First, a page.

While the world around us is heavily focused on the opioid crisis, the truth remains that society is still saturated by other types of illicit drugs, as well. Cocaine is estimated to be the second-most-used illicit drug, with approximately 1.9 million people using per month. Spotting a cocaine addiction may often be more difficult than expected, especially if it’s someone you’re close to. Sometimes, we tend to be more resistant to the idea that somebody we love may be an addict because we want to give them the benefit of the doubt. Still, maybe you’ve noticed some odd behaviors in a friend or loved one recently that have set off some red flags.
Aside from physically seeing someone you know use cocaine, it’s nearly impossible to confirm that this individual is or is not using unless you ask them directly. So how do you know when you’ve seen enough signs to enter into this difficult discussion?
While there is no one sign that can confirm your suspicions, there are a few characteristics of cocaine addicts that, when presented together, may be indicative of cocaine addiction.
Opposite of opioids and other depressant drugs, cocaine acts both as a stimulant and an appetite suppressor. This means that, when consumed, cocaine will make a person more active and less hungry. Being a stimulant, cocaine will have an impact on an individual’s sleep habits, keeping them awake and moving. Over time, these effects from cocaine addiction can cause some pretty substantial weight loss. In fact, in just a few short months, it wouldn’t be out of the question for an addict to lose up to fifty pounds. Unless you can attribute this weight loss to an aggressive fitness plan, this unhealthy weight loss may be an indicator of cocaine addiction.
As previously stated, cocaine is a stimulant, which often results in insomnia and hyperactivity. Cocaine addicts will typically have unusual sleep habits or behaviors, such as staying out all night or sleeping during odd hours. It’s also not uncommon for a cocaine addict to stay awake for multiple days at a time. If you’re suspicious that a friend or loved one may be using cocaine, be wary of the reasons they provide for being out late or exhibiting strange sleep cycles. They may come up with stories in an attempt to explain themselves, so cautiously look for holes or problems with their story.
Let’s be honest: cocaine isn’t cheap, and an addict will have to dish out quite a bit of money to keep up with their habit. Take note of any trends of financial hardship which you are having a hard time understanding. For example, if they earn a steady income and do not live extravagantly, how could they possibly be short rent money or be unable to pay bills? If you share in financial responsibility with this person, have you noticed money going missing recently? Friends and loved ones are often the first place an addict will go for financial support- whether they’re asking for money or simply taking it.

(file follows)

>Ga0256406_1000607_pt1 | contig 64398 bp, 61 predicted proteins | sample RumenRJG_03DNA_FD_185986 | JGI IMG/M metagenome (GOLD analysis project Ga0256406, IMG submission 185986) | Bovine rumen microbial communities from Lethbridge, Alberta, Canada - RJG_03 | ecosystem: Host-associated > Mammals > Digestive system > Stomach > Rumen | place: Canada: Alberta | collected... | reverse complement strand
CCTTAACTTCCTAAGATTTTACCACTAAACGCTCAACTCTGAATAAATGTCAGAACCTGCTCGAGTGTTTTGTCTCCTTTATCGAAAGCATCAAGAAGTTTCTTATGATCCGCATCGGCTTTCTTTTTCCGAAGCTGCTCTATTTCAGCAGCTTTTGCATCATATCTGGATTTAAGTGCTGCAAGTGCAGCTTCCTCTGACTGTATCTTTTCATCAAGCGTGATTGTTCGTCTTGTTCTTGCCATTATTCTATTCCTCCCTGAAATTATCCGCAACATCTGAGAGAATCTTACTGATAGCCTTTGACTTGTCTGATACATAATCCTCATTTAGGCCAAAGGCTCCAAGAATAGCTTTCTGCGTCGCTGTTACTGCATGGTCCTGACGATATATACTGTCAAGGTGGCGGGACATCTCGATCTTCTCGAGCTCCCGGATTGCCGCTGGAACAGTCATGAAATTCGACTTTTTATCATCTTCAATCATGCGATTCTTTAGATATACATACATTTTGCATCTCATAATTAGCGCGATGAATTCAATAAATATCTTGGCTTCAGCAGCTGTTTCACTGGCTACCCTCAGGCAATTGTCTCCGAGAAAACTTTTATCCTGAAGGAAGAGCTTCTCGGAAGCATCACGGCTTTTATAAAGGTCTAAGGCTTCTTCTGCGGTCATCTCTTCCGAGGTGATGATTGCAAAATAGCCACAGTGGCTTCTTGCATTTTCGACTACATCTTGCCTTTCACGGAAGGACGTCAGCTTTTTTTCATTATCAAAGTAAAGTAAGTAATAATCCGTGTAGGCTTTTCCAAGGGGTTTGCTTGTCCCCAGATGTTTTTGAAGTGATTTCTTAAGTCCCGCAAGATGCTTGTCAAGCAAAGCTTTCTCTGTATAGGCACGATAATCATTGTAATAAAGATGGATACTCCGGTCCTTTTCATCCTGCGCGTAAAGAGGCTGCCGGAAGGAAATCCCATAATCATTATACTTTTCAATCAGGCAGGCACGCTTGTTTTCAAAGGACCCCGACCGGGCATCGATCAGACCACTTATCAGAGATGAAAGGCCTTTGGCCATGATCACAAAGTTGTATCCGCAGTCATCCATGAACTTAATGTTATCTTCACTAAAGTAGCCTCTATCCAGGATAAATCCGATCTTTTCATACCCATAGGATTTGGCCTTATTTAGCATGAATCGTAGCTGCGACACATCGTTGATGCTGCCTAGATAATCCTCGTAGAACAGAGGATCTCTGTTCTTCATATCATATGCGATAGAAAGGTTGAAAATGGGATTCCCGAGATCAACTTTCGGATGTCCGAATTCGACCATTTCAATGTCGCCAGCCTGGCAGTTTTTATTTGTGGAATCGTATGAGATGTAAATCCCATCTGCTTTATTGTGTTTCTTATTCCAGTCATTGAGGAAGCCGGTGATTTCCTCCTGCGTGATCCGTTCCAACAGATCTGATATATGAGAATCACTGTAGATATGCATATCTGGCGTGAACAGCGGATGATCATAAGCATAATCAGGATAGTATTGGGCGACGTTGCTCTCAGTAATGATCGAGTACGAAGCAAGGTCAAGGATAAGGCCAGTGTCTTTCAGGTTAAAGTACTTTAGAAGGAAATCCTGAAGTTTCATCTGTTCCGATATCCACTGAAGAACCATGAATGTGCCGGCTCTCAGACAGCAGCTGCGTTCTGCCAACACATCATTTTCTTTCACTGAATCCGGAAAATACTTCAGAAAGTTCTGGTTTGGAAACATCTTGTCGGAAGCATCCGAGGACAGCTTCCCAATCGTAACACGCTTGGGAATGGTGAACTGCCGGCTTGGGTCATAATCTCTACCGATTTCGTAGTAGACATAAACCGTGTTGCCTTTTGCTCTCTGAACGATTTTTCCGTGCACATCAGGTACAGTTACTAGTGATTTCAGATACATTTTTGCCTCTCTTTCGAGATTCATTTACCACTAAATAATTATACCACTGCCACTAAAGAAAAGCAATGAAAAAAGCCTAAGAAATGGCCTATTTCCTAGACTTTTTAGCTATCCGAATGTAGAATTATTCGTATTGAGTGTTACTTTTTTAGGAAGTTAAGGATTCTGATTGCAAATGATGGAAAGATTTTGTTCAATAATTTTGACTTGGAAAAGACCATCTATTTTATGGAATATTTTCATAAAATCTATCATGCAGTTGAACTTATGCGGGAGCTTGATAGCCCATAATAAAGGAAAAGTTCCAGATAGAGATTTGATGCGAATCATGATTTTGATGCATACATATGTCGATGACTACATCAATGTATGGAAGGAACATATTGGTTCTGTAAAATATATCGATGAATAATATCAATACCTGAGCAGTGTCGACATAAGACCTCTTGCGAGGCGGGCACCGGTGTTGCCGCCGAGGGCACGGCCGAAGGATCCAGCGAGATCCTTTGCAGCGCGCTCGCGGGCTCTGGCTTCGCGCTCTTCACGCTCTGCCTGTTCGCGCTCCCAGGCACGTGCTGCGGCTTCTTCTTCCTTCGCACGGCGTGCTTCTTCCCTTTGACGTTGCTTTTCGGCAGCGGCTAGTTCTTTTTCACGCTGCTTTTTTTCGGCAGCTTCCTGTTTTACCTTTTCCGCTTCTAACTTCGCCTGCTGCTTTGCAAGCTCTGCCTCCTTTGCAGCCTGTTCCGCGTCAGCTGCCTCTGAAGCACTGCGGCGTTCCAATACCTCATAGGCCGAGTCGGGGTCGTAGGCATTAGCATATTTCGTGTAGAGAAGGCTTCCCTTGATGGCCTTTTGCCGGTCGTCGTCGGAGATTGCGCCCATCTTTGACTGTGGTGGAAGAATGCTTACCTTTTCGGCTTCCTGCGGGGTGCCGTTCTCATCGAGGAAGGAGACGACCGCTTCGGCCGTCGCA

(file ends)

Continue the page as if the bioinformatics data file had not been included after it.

Cocaine addicts will often be irritable, jumpy, anxious and paranoid. Over time, continued use of cocaine will intensify these behaviors, especially if the addict is experiencing a craving. They may become short with you or easily angered or agitated for seemingly no reason. Effects of excessive cocaine use may also lead an individual to experience paranoid psychosis, a condition in which they lose all sense of reality and experience hallucinations.
Cocaine addicts will often experience bouts of depression after crashing and elation after getting high. These mood swings will be more noticeable in a person you are close to, such as a family member or spouse. Be mindful of these changes in behaviors and be cautious, as mood swings may also include rage and violent outbursts.
Other Signs and Evidence
Generally, cocaine addicts will exhibit other physical signs that you should be on the lookout for. These signs will often be subtle and can easily be overlooked if you’re not specifically watching for them. You may pick up clues such as muscle twitches, a runny nose, shakiness, lack of motivation or depression, dilated pupils, or frequent headaches.
There’s also the possibility of finding evidence of cocaine use around the home, such as rolled-up dollar bills, razors, or white powdered residue.
If you’ve noticed continuous patterns similar to those described above, there’s a chance that someone you’re close to may be struggling with cocaine addiction. Don’t wait to take action but be cautious and sensitive in your approach. It’s common for cocaine addicts to become defensive and deny that they have a problem, so be persistent in your efforts. The sooner you can intervene, the sooner they can begin working toward recovery and a healthier life.